12. Has OneAsia Been Pronounced Dead?
Having been present at the somewhat bizarre launch of OneAsia at the start of the 2009 Volvo China Open in Beijing, having all-but gate-crashed the tournament at the expense of the Asian Tour, it appeared an unconventional and undiplomatic way of introducing itself on the professional golfing stage as, and I recall the words as clear as they were yesterday, it claimed it was, “The future of men’s professional golf in Asia.”
Now into its ninth year as the European Tour’s co-sanctioning partner at the official open championship of China, much has changed; an average of 10 events each year dropped away to just seven in 2016 and four last term, the renegade circuit even taking to listing the Masters, the US Open, the Open Championship and even the Olympics in a vain attempt to make the numbers look respectable.
It seems that OneAsia seems to have spent almost as much time in litigation and dispute than it has on the tees, fairways and greens of the continent, first a bitter legal fight with the incumbent, member-owned Asian Tour, now apparently with its key founders in Korea.
2016 total prize money on OneAsia was a fraction over US$5million, which wouldn’t buy you a lower-tier tournament on the PGA Tour, and, whilst the Asian Tour isn’t exactly pulling-up any trees, at least it has some forward momentum and heading in the right direction.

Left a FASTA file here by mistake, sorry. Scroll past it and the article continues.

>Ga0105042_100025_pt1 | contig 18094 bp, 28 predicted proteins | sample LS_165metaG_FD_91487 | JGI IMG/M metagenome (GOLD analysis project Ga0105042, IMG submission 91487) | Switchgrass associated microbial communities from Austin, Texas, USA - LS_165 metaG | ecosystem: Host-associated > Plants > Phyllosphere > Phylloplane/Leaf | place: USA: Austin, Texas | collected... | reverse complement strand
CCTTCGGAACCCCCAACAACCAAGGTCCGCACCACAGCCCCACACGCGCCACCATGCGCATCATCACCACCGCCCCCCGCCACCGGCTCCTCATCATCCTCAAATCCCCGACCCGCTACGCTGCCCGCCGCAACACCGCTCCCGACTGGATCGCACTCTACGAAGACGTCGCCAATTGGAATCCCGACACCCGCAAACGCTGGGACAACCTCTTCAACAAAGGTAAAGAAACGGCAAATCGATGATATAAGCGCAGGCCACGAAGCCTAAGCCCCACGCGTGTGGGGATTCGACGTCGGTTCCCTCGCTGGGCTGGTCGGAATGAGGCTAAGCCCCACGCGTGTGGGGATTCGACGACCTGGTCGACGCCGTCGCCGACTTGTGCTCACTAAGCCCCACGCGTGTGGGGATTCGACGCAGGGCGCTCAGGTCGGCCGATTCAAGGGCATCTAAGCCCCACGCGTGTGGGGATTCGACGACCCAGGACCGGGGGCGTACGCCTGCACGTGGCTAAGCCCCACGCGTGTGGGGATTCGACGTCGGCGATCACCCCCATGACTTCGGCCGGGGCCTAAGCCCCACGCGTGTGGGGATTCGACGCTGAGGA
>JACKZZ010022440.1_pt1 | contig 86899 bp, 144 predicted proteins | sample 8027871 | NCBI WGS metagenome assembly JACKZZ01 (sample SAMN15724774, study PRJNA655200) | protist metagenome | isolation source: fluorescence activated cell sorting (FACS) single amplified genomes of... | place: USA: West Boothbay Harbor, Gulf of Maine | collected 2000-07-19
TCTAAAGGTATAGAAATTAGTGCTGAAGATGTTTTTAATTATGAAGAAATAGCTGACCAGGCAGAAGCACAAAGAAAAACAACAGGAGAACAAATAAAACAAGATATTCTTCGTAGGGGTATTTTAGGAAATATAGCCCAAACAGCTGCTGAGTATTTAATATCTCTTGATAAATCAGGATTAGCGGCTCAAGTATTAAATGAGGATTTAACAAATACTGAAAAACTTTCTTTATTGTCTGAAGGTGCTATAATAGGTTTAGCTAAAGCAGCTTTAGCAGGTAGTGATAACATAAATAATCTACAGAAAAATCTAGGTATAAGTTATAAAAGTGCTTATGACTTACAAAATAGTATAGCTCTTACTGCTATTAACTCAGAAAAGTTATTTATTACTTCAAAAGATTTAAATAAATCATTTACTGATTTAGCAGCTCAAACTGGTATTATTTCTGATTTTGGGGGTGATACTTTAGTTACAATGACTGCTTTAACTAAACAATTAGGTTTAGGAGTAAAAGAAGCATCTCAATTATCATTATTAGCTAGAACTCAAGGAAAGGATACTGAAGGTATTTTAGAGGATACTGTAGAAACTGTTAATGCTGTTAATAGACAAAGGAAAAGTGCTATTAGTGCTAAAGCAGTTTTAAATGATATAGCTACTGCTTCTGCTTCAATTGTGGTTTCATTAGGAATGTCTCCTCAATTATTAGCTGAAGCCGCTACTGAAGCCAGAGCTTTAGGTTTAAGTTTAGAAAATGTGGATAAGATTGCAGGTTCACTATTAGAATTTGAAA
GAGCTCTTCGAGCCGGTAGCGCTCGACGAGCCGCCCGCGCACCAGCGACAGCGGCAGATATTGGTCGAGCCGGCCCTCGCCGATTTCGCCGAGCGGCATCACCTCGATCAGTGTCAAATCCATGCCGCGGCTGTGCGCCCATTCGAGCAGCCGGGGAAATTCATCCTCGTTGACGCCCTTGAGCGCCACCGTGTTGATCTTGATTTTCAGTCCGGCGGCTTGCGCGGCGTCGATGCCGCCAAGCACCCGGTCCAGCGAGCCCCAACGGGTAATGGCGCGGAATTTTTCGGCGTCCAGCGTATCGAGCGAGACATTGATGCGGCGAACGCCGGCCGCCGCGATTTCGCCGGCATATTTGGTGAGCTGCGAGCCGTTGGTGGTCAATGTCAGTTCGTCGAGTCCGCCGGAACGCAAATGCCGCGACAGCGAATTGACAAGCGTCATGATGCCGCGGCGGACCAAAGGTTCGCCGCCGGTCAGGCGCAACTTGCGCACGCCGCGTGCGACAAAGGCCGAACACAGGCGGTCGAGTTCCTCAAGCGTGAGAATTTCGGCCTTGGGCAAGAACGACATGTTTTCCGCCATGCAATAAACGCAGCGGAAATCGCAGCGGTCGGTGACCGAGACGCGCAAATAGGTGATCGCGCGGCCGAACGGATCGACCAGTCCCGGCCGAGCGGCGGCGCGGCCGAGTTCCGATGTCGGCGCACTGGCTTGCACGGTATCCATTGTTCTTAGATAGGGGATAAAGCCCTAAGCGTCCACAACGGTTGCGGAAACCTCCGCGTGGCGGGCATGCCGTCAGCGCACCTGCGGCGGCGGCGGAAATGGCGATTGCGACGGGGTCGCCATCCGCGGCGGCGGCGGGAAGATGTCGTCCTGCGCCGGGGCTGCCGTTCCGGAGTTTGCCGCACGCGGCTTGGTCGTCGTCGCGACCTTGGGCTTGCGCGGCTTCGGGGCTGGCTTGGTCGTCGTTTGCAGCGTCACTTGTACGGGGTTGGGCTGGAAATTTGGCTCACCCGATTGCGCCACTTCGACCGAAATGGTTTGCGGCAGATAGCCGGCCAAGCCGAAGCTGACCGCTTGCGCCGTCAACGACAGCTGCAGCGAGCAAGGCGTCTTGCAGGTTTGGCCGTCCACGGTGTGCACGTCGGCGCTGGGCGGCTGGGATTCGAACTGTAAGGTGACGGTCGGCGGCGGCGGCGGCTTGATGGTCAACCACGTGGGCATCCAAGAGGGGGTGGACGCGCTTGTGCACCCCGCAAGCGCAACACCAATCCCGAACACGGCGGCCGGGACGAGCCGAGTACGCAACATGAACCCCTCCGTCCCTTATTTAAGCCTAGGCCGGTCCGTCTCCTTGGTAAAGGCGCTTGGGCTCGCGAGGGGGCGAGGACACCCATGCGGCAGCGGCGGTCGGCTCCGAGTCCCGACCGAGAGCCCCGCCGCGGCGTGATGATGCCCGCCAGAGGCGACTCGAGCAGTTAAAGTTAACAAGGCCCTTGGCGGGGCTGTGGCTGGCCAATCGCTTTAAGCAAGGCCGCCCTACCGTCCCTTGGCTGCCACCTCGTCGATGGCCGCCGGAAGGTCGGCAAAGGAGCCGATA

But, rather than being the future of men’s professional golf in Asia, OneAsia, which was a flawed concept from the get-go has held back the development of the men’s game in the Far East, helping turn sponsors off for fear of the curse of the corporate animal, reputational damage.
Meanwhile, its only keynote sponsor, Volvo, until 2015 world golf’s most benevolent backer has changed out of all recognition, rethinking its entire approach to professional golf, from a global marketing collaboration between the heavy automotive Volvo Group and the Geely Automotive-owned Volvo Cars to a national project solely for Volvo Cars China.
And Volvo, following the departure of the eminent Mel Pyatt in 2008 is not entirely without blame; caught on the back foot with the OneAsia hijack of its most important event, had the Swedish brand dug its heels in and shown loyalty to its long-term partner, the Asian Tour, OneAsia would have been still born and the Singapore based players circuit in a far healthier place than it is today, whilst Volvo may still have been a force to be reckoned with on the global golf stage.
If only, if only, the epitaph of many a sporting initiative, but even though there may still be the faintest sign of a pulse at the Hong Kong-based OneAsia, it would be something of a feat to make it into a decade without the last rights being read.
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